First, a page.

I think what is achieved is indeed the focusing on detail - such as the gifts from Boo Radley - but without compromising the story. Given the fact that any frst person narrative is only written from one perspective, the question may be what we deem a 'reliable' narrator to be. Scout is indeed reflecting as an adult on the experiences as a child, and we are given an innocent child's point of view considered with adult experience. All first person narrative is perspective: we decide as a reader whether the account we are given is credible or not.
Scout is reliable and she tells what she sees. It is Harper Lee who is a bit disingenuous for creating a young girl who is apparently seeing things through fresh eyes but really has years of experience behind her. It is clearly an artifice of this novel, but I find it doesn't really matter. We know that the adult Scout knows what's happening around her; but as the story plays out, we see it through more innocent eyes. Perhaps it would be too hard to take without a little innocence to filter the ugly realities for us.
A first person narrator is only unreliable if the author creates him or her to be unreliable. As others have mentioned, Scouts adult self looks back on what she perceived as a childhood. Since she has filtered these memories through her adult perspective, it's not quite the same as a child's perspective. We are not privy to the filtering process; we are simply given the adult version of the child's recollections.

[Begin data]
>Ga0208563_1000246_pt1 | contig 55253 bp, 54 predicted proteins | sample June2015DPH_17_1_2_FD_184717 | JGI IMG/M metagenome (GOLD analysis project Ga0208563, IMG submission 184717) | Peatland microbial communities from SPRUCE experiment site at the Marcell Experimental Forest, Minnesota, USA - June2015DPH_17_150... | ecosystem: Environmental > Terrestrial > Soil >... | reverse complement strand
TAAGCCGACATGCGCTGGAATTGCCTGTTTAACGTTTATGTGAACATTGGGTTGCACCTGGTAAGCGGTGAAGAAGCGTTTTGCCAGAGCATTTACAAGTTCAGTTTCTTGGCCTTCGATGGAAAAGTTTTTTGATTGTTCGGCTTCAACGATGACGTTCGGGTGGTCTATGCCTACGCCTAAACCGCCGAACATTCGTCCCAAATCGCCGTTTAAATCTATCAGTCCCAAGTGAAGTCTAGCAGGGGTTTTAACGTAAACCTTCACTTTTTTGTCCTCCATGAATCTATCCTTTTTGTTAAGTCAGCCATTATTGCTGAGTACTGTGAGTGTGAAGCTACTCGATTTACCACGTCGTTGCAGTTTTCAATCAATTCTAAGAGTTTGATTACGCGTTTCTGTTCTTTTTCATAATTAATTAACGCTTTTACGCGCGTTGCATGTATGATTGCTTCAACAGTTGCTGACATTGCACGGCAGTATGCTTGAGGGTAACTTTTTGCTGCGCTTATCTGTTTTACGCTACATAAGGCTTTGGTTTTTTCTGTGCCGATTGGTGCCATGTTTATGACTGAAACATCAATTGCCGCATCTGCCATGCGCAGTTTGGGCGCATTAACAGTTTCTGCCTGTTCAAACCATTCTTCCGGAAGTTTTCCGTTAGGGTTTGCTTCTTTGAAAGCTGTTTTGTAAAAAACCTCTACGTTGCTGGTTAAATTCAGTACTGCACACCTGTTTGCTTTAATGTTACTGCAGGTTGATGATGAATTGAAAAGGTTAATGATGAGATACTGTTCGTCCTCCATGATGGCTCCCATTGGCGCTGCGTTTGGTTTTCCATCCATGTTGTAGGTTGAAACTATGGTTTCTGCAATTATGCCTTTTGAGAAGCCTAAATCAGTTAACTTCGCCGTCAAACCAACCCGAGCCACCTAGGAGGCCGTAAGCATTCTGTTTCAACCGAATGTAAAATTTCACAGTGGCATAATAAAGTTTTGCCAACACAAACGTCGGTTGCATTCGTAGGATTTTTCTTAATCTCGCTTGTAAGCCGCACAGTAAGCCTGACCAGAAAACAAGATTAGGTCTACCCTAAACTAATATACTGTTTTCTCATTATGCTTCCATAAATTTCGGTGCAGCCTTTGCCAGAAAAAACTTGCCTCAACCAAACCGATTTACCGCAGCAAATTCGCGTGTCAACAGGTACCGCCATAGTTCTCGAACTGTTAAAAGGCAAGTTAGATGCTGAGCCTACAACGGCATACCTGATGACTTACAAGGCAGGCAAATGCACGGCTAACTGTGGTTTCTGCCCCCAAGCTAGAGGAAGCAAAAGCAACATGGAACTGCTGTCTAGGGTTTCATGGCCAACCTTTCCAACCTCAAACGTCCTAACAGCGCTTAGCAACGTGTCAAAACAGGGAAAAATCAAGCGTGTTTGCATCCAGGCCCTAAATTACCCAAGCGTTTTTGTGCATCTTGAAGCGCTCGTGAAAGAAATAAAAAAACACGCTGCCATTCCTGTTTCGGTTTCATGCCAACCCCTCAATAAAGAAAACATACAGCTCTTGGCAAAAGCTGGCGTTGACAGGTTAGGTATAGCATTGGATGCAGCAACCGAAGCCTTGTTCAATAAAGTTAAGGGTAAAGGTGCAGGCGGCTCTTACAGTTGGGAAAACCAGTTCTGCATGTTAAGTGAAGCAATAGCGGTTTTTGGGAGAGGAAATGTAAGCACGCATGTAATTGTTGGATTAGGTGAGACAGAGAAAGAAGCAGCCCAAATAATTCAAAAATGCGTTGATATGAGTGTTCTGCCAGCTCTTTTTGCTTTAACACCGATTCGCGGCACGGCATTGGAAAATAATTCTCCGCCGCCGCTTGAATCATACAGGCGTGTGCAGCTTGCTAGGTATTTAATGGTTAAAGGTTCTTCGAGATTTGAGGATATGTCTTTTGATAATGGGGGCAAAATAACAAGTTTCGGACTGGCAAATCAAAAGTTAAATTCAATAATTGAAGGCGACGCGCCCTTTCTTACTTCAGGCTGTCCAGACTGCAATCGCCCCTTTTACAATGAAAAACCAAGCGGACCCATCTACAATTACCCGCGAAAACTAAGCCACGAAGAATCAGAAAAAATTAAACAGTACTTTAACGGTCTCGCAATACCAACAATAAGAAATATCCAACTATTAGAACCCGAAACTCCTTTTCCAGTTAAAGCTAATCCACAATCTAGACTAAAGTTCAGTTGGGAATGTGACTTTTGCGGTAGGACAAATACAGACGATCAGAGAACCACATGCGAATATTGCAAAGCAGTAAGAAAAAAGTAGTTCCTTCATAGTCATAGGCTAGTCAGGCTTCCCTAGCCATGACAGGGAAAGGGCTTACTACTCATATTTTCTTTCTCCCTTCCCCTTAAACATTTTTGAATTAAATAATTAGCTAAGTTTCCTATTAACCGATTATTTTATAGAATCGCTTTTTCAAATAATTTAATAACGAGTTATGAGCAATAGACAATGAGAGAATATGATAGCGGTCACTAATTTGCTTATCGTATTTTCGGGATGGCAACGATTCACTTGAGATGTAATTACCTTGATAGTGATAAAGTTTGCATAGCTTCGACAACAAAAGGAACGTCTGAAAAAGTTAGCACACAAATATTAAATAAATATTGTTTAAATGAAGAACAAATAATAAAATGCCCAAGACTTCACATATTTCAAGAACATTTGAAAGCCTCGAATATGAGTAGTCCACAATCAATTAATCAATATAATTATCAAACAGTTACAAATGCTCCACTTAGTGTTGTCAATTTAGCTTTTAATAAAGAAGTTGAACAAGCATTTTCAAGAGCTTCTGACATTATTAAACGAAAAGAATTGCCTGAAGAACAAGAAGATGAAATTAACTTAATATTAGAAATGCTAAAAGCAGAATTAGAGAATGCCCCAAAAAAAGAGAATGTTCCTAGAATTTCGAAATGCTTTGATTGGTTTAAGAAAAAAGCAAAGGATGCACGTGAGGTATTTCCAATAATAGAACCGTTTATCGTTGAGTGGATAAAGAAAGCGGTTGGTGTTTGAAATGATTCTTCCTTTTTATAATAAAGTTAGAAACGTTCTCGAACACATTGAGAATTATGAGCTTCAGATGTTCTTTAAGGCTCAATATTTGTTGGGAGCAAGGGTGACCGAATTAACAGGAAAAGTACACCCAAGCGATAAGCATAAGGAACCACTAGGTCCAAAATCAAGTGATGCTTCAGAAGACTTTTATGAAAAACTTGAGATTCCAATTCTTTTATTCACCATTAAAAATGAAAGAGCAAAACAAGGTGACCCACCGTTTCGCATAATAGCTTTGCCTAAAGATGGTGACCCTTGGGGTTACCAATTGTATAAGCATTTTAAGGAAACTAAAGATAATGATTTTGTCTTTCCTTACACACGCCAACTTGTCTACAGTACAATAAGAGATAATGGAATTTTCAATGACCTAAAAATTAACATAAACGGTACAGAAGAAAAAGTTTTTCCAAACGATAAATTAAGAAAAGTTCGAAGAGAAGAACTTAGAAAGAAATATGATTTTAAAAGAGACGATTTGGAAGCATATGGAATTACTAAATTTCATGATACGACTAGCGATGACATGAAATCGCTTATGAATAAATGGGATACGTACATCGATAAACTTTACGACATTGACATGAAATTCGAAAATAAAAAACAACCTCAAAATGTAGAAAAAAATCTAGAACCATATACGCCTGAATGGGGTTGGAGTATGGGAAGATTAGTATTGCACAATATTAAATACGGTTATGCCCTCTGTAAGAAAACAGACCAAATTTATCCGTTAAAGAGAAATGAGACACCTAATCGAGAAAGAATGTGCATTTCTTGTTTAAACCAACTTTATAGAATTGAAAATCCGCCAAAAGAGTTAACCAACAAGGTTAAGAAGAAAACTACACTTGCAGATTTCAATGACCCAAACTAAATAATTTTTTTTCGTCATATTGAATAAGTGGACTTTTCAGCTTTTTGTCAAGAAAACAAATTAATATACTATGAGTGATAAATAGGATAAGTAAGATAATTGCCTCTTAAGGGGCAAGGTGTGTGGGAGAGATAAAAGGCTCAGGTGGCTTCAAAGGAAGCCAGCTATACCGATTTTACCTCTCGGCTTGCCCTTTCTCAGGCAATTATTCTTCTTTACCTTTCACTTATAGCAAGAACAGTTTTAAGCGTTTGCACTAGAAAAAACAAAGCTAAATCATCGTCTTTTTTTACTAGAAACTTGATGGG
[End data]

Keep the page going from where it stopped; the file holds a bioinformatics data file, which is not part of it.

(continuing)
An narrator is unusually unreliable if it is a child or a mentally ill person. Scout is an unreliable narrator because as a child she cannot possibly understand everything that is happening. The same is true if a narrator is lying to the readers or mentally ill, such as in "A Tell-tale Heart" because the reader cannot rely on the narrator to accurately depict what is going on.
Does the heart not remember truly? It is these emotionally charged rememberances of the child Scout that touch the readers with their profound truths. Whether the extenuating facts are accurate is not significant enough to mitigate the verisimilitude of To Kill a Mockingbird.
I would agree that the author has used Scout as the narrator with a purpose of seeing the events through her eyes and in retrospect. I am certain that he intends her to be a reliable source in recalling the facts.
As Harper Lee tells the story from an adult perspective, Scout can be a very reliable narrator.
Harper Lee tells the story as if she were Scout, herself. She recounts all the events as if she was there, and I think that that helps a lot. She makes the story very believable, by doing this.
So, I leave you with this: Is the narraration unreliable...or believable?
I say believable.
Ohh sorry just realised what the question topic was sorry :P
Okkkk, so what s the question?
Personally, i think Harper Lee is extremly clever in the way she uses a child as a narrative voice. As we see Scout mature and learn from Atticus, we as readers also feel as though we do the same. I don't think that this filters the "ugly realities" because no matter how embarrasing or unpleasant the questions Scout asks Atticus are it doesn't stop him from answering and therefore scout has the knoweledge of a young adult. :D